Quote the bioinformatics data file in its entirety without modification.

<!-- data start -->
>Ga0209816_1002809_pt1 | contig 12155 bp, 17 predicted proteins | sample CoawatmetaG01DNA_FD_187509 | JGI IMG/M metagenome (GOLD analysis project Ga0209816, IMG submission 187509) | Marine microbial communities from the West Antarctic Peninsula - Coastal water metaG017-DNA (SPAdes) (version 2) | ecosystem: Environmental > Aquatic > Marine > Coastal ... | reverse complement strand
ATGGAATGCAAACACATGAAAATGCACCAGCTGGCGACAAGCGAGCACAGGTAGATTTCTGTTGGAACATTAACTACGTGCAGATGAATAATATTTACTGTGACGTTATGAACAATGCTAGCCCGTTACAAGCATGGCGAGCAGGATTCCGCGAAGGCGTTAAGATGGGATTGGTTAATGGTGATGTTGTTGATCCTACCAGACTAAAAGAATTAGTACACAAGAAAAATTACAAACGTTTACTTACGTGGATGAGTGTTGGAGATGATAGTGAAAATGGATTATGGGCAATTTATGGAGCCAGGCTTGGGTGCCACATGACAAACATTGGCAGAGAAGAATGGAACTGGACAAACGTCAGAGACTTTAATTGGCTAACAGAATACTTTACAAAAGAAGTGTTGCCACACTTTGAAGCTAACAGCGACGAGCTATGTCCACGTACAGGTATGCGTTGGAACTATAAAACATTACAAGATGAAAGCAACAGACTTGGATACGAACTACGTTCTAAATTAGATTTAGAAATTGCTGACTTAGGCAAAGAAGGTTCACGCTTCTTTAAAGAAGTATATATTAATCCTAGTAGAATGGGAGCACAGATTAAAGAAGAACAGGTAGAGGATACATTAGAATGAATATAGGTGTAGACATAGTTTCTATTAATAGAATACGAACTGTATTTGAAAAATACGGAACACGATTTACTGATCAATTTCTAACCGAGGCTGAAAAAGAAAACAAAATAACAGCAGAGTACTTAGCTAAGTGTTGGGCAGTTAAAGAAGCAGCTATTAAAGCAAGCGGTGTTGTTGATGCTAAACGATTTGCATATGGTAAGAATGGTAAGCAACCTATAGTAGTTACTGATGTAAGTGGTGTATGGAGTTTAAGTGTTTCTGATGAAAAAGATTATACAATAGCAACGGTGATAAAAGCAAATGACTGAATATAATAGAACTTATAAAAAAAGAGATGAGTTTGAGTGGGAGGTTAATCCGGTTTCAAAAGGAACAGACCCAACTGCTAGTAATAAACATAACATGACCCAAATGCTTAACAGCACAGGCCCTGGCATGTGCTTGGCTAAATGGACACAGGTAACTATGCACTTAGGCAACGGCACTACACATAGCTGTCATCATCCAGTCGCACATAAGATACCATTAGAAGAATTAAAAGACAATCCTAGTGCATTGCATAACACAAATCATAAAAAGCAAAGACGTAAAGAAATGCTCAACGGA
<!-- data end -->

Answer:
>Ga0209816_1002809_pt1 | contig 12155 bp, 17 predicted proteins | sample CoawatmetaG01DNA_FD_187509 | JGI IMG/M metagenome (GOLD analysis project Ga0209816, IMG submission 187509) | Marine microbial communities from the West Antarctic Peninsula - Coastal water metaG017-DNA (SPAdes) (version 2) | ecosystem: Environmental > Aquatic > Marine > Coastal ... | reverse complement strand
ATGGAATGCAAACACATGAAAATGCACCAGCTGGCGACAAGCGAGCACAGGTAGATTTCTGTTGGAACATTAACTACGTGCAGATGAATAATATTTACTGTGACGTTATGAACAATGCTAGCCCGTTACAAGCATGGCGAGCAGGATTCCGCGAAGGCGTTAAGATGGGATTGGTTAATGGTGATGTTGTTGATCCTACCAGACTAAAAGAATTAGTACACAAGAAAAATTACAAACGTTTACTTACGTGGATGAGTGTTGGAGATGATAGTGAAAATGGATTATGGGCAATTTATGGAGCCAGGCTTGGGTGCCACATGACAAACATTGGCAGAGAAGAATGGAACTGGACAAACGTCAGAGACTTTAATTGGCTAACAGAATACTTTACAAAAGAAGTGTTGCCACACTTTGAAGCTAACAGCGACGAGCTATGTCCACGTACAGGTATGCGTTGGAACTATAAAACATTACAAGATGAAAGCAACAGACTTGGATACGAACTACGTTCTAAATTAGATTTAGAAATTGCTGACTTAGGCAAAGAAGGTTCACGCTTCTTTAAAGAAGTATATATTAATCCTAGTAGAATGGGAGCACAGATTAAAGAAGAACAGGTAGAGGATACATTAGAATGAATATAGGTGTAGACATAGTTTCTATTAATAGAATACGAACTGTATTTGAAAAATACGGAACACGATTTACTGATCAATTTCTAACCGAGGCTGAAAAAGAAAACAAAATAACAGCAGAGTACTTAGCTAAGTGTTGGGCAGTTAAAGAAGCAGCTATTAAAGCAAGCGGTGTTGTTGATGCTAAACGATTTGCATATGGTAAGAATGGTAAGCAACCTATAGTAGTTACTGATGTAAGTGGTGTATGGAGTTTAAGTGTTTCTGATGAAAAAGATTATACAATAGCAACGGTGATAAAAGCAAATGACTGAATATAATAGAACTTATAAAAAAAGAGATGAGTTTGAGTGGGAGGTTAATCCGGTTTCAAAAGGAACAGACCCAACTGCTAGTAATAAACATAACATGACCCAAATGCTTAACAGCACAGGCCCTGGCATGTGCTTGGCTAAATGGACACAGGTAACTATGCACTTAGGCAACGGCACTACACATAGCTGTCATCATCCAGTCGCACATAAGATACCATTAGAAGAATTAAAAGACAATCCTAGTGCATTGCATAACACAAATCATAAAAAGCAAAGACGTAAAGAAATGCTCAACGGA